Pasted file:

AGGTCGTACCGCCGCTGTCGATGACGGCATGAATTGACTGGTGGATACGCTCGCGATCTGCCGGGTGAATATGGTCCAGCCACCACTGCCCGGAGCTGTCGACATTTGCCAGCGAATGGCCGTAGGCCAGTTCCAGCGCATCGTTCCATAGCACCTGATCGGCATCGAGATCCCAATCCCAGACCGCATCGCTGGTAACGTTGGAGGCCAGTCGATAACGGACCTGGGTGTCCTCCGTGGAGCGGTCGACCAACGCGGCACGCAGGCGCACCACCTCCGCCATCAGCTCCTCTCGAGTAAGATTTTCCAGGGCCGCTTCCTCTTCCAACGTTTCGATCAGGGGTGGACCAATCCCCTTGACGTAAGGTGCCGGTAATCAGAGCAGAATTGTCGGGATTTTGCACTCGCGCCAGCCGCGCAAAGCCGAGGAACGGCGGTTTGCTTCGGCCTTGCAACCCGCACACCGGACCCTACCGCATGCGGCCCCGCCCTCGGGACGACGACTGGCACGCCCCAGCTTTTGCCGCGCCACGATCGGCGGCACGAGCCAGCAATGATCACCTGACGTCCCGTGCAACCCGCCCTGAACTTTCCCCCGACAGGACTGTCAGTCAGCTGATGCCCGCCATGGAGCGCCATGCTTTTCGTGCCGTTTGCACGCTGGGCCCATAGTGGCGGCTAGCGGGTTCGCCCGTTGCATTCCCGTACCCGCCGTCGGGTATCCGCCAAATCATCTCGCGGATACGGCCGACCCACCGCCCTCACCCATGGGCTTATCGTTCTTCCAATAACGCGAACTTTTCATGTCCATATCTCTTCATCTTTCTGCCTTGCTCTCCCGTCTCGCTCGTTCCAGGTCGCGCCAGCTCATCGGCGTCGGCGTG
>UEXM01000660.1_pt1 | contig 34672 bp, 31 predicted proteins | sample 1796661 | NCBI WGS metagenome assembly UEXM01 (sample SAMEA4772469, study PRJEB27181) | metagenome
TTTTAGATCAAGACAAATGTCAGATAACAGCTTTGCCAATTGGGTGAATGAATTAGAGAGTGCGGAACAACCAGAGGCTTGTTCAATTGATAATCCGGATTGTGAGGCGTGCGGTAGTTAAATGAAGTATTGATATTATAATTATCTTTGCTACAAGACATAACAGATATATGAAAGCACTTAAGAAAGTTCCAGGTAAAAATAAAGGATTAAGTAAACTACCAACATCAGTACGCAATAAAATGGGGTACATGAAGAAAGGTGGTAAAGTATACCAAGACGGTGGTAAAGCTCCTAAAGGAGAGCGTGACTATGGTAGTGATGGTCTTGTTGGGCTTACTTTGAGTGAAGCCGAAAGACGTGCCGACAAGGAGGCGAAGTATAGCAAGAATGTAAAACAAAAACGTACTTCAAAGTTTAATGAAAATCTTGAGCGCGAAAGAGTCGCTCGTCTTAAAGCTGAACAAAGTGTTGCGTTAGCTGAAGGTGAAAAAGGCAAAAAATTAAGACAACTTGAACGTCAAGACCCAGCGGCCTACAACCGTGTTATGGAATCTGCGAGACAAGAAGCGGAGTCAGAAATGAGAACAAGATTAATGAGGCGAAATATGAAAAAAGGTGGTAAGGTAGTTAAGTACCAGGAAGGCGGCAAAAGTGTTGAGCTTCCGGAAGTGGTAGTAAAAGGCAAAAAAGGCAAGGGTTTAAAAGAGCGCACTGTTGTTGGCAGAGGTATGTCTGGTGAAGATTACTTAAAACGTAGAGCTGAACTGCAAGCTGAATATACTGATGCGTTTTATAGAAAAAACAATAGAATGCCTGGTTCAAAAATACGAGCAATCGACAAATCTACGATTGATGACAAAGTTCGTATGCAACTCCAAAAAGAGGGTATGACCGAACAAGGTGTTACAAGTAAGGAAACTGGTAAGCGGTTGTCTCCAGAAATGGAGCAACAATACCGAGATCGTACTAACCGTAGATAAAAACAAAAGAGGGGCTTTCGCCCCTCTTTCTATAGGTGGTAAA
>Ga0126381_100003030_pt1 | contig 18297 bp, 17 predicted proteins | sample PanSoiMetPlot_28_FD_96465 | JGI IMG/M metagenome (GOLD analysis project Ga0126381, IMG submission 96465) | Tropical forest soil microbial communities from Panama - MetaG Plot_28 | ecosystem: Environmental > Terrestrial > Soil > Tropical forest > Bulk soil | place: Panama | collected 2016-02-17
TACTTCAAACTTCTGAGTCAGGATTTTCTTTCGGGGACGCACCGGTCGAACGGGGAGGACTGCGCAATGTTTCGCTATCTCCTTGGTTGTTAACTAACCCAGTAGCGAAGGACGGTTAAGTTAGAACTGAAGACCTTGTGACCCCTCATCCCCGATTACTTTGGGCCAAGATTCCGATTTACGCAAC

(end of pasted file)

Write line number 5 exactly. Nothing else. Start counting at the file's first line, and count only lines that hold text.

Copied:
TACTTCAAACTTCTGAGTCAGGATTTTCTTTCGGGGACGCACCGGTCGAACGGGGAGGACTGCGCAATGTTTCGCTATCTCCTTGGTTGTTAACTAACCCAGTAGCGAAGGACGGTTAAGTTAGAACTGAAGACCTTGTGACCCCTCATCCCCGATTACTTTGGGCCAAGATTCCGATTTACGCAAC